Among saliva constituents, the nitric oxide (NO) is a biochemical marker associated with the extent of inflammatory diseases such as gingivitis and periodontitis [10] and, predictively, the treatment of periodontal disease decreases NO production levels [11]. NO is a signaling molecule synthesized by a myriad of cell types and it is responsible for regulating immune function, blood vessel dilatation, and neurotransmission [12]. It is produced by the enzyme nitric oxide synthase (NOS) [13]. High concentrations of nitrate and nitrite (stable metabolites of NO) in normal saliva may ensure potentially protective effects, such as antibacterial properties, increased mucosal blood flow, and oral mucus production [14]. Recent findings have confirmed their involvement in physiological and pathological processes of the salivary glands [15, 16], and studies in animal models have demonstrated the mediation of nitric oxide in protein secretion by acinar cells after parasympathetic and sympathetic stimulation [17, 18].

In order to explore other clinical variables that would influence patient response to complete denture treatment, we hypothesized that difference in clinical adaptation to the new dentures may be moderated by biochemical factors correlated with inflammatory process and stress. Hence, the aims of this study were to measure changes in salivary NO levels before and after insertion of new complete dentures and to verify its association with clinical and salivary parameters (pH, flow, and viscosity).

2. Material and Methods

The study sample included a consecutive group of fully edentulous subjects needing replacement of complete maxillary and mandibular dentures. Participants should present good general health and no local or medical contraindications for treatment. In addition, individuals were expected to be mentally and physically healthy. The institutional ethical committee previously approved the study protocol and an informed consent was obtained from each participant.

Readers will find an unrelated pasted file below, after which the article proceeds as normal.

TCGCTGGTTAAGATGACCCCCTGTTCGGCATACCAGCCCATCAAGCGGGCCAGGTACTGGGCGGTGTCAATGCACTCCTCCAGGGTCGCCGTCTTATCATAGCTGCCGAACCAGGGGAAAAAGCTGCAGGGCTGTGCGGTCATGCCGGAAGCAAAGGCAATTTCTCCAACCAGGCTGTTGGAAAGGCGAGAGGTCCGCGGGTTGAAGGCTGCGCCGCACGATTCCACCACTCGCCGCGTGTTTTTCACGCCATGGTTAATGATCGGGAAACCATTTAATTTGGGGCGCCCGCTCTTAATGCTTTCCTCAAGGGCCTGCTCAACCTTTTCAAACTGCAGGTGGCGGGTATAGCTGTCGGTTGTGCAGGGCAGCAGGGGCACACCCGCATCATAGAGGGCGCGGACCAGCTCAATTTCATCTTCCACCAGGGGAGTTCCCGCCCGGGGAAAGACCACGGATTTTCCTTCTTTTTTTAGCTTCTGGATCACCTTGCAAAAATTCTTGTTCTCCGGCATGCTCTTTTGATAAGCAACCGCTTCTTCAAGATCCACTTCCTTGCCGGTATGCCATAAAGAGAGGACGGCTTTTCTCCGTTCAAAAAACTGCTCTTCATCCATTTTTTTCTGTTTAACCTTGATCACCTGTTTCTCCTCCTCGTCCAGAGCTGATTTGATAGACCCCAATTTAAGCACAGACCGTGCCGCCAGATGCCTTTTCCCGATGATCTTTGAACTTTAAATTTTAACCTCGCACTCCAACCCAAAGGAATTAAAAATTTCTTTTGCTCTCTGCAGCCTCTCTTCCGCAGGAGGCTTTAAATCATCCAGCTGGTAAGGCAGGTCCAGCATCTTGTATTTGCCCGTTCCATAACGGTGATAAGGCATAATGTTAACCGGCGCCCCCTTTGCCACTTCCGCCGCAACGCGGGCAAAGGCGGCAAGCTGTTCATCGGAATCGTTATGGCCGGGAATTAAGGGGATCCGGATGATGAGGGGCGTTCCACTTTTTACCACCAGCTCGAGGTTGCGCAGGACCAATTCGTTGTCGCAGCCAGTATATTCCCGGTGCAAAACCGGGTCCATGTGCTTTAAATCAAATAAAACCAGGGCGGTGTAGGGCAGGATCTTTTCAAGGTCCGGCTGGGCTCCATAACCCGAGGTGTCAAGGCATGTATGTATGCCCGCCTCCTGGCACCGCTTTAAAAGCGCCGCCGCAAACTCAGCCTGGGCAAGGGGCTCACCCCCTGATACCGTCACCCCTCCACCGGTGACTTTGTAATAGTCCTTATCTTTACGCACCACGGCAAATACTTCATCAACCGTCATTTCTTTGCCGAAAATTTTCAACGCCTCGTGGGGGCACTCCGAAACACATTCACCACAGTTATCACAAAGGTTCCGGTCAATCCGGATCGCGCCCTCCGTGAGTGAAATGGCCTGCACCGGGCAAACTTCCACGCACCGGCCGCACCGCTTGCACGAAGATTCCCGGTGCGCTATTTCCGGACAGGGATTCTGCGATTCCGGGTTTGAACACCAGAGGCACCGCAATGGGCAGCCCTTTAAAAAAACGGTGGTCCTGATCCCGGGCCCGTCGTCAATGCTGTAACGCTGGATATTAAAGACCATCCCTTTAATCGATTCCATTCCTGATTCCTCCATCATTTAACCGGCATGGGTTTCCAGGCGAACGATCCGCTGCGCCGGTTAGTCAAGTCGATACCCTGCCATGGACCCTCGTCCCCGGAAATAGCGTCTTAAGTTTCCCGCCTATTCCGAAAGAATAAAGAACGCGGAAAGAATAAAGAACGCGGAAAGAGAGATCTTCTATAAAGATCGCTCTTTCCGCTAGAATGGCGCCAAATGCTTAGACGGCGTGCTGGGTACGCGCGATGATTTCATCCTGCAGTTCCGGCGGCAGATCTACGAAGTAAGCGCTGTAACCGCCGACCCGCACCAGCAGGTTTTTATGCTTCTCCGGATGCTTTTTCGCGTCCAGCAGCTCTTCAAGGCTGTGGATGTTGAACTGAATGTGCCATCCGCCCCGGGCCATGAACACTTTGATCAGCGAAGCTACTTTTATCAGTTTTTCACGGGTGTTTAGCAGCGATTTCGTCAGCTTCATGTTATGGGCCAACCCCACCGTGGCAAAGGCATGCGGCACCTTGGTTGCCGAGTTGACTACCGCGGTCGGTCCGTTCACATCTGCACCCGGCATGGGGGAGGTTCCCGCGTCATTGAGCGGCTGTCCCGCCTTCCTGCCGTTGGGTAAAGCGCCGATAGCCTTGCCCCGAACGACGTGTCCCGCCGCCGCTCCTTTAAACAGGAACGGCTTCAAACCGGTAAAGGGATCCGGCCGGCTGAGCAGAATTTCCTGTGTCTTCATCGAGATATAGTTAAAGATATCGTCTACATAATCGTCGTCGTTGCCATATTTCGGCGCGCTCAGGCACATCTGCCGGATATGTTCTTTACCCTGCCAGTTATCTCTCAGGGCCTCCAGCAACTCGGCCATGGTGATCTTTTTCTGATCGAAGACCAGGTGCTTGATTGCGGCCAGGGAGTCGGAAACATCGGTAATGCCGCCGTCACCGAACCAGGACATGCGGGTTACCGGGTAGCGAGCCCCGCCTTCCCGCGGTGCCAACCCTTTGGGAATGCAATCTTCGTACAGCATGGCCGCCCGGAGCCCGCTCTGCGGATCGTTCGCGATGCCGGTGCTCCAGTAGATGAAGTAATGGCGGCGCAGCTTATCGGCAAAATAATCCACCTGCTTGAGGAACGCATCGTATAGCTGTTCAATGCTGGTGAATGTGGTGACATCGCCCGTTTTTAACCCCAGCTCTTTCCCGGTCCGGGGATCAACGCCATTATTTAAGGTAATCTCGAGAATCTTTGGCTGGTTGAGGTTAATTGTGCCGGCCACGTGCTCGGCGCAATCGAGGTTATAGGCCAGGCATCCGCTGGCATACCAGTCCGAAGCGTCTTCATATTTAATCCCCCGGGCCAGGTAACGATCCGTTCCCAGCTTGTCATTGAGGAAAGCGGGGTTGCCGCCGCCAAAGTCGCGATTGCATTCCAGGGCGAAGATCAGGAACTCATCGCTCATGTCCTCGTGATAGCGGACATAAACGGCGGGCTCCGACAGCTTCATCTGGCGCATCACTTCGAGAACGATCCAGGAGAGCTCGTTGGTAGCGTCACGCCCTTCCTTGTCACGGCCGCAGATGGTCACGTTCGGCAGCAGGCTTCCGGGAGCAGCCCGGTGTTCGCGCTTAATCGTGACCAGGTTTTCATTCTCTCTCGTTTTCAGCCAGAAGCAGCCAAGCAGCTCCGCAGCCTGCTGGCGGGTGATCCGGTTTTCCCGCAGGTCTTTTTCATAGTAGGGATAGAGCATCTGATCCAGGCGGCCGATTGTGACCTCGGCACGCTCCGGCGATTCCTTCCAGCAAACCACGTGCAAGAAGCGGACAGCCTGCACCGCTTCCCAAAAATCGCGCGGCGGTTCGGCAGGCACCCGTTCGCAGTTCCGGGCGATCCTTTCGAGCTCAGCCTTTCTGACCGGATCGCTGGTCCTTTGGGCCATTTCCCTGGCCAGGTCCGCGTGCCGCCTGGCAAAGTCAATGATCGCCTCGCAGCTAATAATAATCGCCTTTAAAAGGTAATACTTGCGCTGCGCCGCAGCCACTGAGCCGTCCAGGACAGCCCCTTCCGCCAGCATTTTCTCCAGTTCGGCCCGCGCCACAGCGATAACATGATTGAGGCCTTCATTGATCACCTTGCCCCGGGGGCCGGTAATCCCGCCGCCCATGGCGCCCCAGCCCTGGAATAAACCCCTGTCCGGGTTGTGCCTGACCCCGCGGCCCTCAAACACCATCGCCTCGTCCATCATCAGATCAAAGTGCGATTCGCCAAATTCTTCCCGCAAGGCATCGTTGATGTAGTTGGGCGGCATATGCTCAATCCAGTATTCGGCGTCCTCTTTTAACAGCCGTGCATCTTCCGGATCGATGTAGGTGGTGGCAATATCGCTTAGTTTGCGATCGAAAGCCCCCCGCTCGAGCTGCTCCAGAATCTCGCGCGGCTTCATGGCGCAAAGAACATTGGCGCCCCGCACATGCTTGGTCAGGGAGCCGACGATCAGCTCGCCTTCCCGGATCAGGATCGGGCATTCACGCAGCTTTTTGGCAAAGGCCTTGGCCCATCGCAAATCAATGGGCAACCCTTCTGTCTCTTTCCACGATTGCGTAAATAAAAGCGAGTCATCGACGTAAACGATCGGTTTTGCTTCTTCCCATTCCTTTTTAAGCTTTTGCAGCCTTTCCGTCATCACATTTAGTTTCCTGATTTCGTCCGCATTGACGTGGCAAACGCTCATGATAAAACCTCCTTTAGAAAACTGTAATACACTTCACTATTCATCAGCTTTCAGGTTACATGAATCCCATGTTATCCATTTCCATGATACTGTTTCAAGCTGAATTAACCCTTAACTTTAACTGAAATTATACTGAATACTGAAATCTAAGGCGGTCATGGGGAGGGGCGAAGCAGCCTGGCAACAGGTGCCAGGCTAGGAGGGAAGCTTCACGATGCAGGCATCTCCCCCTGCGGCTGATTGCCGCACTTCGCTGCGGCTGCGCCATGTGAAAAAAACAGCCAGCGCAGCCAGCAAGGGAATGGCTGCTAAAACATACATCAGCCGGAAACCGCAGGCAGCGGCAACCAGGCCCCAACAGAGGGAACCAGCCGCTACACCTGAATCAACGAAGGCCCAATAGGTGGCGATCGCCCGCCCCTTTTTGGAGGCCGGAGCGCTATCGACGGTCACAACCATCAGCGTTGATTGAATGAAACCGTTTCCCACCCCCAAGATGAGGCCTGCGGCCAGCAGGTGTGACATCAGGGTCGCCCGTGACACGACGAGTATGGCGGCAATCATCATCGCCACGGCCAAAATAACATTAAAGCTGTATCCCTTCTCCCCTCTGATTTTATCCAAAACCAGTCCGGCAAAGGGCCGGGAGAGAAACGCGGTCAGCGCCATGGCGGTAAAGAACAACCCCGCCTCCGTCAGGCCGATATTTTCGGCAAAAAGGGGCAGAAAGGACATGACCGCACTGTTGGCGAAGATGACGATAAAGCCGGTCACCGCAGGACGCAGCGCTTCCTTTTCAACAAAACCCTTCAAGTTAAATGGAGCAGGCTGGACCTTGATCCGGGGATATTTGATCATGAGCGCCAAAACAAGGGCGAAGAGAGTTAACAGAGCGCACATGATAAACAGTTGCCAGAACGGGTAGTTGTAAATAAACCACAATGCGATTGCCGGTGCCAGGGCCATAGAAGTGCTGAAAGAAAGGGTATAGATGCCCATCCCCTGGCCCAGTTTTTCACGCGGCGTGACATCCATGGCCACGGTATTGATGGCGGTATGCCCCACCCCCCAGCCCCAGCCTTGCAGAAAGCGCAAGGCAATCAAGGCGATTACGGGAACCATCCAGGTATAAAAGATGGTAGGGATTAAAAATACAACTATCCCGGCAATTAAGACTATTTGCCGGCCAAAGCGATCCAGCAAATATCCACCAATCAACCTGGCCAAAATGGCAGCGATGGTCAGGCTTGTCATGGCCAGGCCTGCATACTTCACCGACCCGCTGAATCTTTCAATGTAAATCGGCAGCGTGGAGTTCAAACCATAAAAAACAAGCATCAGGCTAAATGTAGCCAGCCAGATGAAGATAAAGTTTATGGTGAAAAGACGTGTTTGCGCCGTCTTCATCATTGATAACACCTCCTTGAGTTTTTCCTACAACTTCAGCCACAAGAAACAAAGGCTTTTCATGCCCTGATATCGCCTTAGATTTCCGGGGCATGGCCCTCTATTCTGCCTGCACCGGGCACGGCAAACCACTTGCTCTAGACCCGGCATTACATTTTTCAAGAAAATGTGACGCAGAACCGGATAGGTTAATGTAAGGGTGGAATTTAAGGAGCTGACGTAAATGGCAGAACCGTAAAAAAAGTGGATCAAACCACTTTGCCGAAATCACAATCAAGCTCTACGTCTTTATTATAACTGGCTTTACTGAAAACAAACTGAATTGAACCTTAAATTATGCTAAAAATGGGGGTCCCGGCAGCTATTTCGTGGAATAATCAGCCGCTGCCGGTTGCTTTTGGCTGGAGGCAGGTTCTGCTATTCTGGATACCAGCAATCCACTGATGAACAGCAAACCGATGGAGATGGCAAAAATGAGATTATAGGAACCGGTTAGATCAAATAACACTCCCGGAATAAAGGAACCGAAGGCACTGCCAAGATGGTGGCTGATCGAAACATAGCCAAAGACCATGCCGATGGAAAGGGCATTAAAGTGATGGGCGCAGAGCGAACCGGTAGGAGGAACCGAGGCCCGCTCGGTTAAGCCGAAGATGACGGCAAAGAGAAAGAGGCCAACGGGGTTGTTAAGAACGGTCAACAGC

For participants included in the study, new conventional complete dentures were fabricated following the traditional protocol for denture construction. Unstimulated whole saliva (UWS) samples were collected before denture insertion, during subsequent appointments for adjustments, and after a 10- to 12-month period. To perform saliva collection, before the prosthodontic appointment, a sterilized cylindrical cotton piece was placed in the sublingual region for 4 minutes, and then it was removed and compressed with a disposable 5 mL syringe into a 2.0 mL sterile microcentrifuge tube. When the required 1.5 mL volume was not reached, the procedure was repeated. Samples were centrifuged at 8000 rpm for 4 min at 4°C, after which 0.5 mL aliquots of the supernatant was transferred to new, sterile microcentrifuge tubes. The tubes containing saliva were identified with the patient’s initials, date of collection, and treatment stage. Subsequently, they were stored at −20°C to avoid bacterial growth.

Salivary NO concentration was determined by quantifying the stable end product of NO, nitrite. A colorimetric assay kit (Molecular Probes, Eugene, OR, USA) based on Griess reaction [20] was used according to the manufacturer’s instructions. A previous pilot study indicated that saliva samples could be used without any predilution. Briefly, 150 μL aliquots was mixed in triplicate with 20 μL of freshly prepared Griess reagent [one volume of 1% (w/v) sulfanilamide in 5% phosphoric acid and one volume of 0.1% (w/v) N-(1-naphthyl) ethylenediamine dihydrochloride] and with 130 μL of distilled water in a microplate. The mixture was kept at room temperature for 30 minutes. The absorbance of the purple chromophore was measured at 540 nm in a microplate reader (ELx800, Bio-Tek Instruments, Highland Park, VT, USA). Nitrite concentrations were calculated from a standard curve constructed using the sodium nitrite stock solution provided by the kit. Additionally, salivary pH was measured using a pH strip and recorded by comparing the strip to a pH scale.

The following clinical parameters were assessed and classified in all clinical visits: level of functional adaptation with the dentures, presence of injuries in the mucosa, salivary flow, and salivary viscosity. Classification criteria for these variables are described in Table 1.

Table 1: Classification of clinical parameters.

Data were presented in terms of median, range, and mean (and standard error, SE). Data analysis included changes in the clinical and salivary parameters before and after insertion of new dentures at the follow-up appointments. The nonparametric Wilcoxon matched-pairs signed rank test and the Kruskal Wallis test were used for group comparisons at the 0.05 level of significance. IBM-SPSS 20.0 (Chicago, IL, USA) and GraphPad Prism 5.0 (San Diego, CA, USA) were used for data analysis.